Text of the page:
In Halloween, Rob Zombie uses sound to great effect. There are several instances in the film where silence, an emphasis on one particular sound whilst others are drowned out or eliminated completely, or a series of lows, signal a turning point in the film or announce impending dread and doom. The best example of this comes in chapter eight. Michael has killed yet again, this time a nurse in the sanitarium. As the action becomes a jumbled scramble, the agony, the cries, the shock of the moment are replaced by a single sound -- the wailing of a hospital alarm. This potent, screeching, startling, constant sound signals the end of Michael as a human being and the arrival of "The Shape," as Dr. Loomis calls him, an inhuman machine that has succumb to true evil despite the best efforts of his mother and Dr. Loomis to save any shred of humanity that may have still resided in the child. "The Shape" has taken form, and only history awaits one of the most deranged and indestructible killers the world of cinema horror has ever known. In addition to a plethora of popular music, Zombie also re-uses the simple, elegant, and intoxicating theme John Carpenter created for his original film. The theme is perhaps more representative of Halloween than any other aspect of the film -- including the famous mask. Indeed, no self-respecting Halloween film would work without it, and its chilling presence adds to the mystique of the character and the films that incorporate it.
Halloween Blu-ray, Video Quality
Halloween stalks Blu-ray fans through its 1080p, 2.35:1-framed transfer. The picture quality is solid from beginning to end, but it never compares to the cream of the crop of high definition eye candy, an observation credited to the somewhat somber, dark look of the film, particularly during the second half. The movie offers some bright interior and exterior shots during the first half, but the second half, taking place at night and in many poorly lit interior locales, takes on a whole different look and feel. Take an exterior shot of Michael's school, setting the stage for a sequence as he gets into a fight in a bathroom. Plenty of depth and detail is visible, the bright, natural exterior makes the shot the first to truly stand out in the film. Previous shots in the Myers' home are somewhat dull and pasty in appearance, with ghastly flesh tones and only moderate detail. Blacks take on a more gray appearance in select scenes, but later, darker scenes in Haddonfield offer truer, deeper blacks. The sterile interiors of the sanitarium are bright and clean, where the is little in the way of backgrounds or objects to show off fine detail, though what is to be seen -- plain tiled or blue-painted walls, old, beaten chairs, or the occasional lunch tray with a pedestrian selection of bland foods -- look fine. Close-up shots of Michael, his mask, his clothing, and his flowing golden hair look marvelous. One of the finest segments of the film take place in an adult Michael's sanitarium cell, the walls covered in dozens, if not hundreds, of masks Michael has fashioned over the years. The resolution available on this disc shows each and every one off. They give the room a surreal, colorful, maybe even cheerful feeling, superficial as it may be as it only hides the true terror that resides in the room. Halloween offers well above average, though never striking, high definition material.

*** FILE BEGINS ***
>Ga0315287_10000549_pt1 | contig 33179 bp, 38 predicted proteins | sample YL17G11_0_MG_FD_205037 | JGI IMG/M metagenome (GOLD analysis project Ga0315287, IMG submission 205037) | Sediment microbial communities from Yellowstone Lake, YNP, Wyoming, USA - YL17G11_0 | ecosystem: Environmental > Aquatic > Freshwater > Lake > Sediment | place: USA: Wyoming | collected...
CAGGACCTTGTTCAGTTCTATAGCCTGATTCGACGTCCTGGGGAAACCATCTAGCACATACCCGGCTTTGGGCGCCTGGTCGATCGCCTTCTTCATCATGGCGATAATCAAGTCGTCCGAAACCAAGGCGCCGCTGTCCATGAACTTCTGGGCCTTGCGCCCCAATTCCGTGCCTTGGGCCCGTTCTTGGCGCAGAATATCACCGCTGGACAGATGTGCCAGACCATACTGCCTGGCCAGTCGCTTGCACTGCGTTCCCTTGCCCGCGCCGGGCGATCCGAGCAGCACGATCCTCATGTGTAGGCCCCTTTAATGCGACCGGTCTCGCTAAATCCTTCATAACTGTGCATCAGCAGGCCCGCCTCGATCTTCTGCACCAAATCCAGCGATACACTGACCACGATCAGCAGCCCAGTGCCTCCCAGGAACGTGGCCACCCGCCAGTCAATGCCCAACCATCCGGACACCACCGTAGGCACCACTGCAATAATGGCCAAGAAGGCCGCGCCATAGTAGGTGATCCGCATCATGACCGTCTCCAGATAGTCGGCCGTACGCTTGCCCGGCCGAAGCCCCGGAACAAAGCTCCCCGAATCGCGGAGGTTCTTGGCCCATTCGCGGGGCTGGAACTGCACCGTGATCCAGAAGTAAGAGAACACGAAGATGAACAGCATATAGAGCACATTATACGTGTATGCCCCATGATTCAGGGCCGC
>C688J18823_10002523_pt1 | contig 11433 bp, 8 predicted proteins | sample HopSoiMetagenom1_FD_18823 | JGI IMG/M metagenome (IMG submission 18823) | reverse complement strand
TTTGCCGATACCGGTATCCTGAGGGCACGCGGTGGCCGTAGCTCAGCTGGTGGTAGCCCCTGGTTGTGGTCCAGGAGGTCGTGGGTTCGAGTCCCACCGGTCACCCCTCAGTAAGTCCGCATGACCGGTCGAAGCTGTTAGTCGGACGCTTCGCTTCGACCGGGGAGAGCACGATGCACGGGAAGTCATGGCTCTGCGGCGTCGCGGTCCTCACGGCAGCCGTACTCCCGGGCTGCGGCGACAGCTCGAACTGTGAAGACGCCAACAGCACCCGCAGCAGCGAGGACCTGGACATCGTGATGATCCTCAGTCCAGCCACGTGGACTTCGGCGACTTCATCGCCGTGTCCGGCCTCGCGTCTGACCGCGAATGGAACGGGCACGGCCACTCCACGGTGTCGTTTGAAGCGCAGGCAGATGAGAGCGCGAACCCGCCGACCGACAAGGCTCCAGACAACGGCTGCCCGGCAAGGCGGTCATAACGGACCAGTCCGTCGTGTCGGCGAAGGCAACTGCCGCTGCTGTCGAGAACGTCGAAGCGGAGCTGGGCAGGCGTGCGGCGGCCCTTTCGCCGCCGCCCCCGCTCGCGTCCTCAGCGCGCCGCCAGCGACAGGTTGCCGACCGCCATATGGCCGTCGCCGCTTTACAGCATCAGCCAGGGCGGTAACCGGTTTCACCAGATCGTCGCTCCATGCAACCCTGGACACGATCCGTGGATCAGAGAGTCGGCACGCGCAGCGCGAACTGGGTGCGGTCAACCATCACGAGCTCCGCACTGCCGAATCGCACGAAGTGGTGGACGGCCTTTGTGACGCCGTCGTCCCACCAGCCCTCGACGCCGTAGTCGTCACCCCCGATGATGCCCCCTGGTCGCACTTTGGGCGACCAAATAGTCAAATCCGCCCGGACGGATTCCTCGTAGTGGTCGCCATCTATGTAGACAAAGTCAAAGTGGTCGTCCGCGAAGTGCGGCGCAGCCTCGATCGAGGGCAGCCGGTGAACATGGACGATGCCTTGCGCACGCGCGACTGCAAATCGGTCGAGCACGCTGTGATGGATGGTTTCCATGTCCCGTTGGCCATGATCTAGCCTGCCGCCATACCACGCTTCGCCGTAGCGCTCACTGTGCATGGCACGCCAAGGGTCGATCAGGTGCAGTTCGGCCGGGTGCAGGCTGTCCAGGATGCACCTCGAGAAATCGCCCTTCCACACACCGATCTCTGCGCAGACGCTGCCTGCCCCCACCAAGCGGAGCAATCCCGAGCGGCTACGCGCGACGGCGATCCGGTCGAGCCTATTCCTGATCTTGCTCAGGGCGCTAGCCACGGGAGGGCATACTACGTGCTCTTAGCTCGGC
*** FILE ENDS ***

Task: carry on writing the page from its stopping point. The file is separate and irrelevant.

Halloween Blu-ray, Audio Quality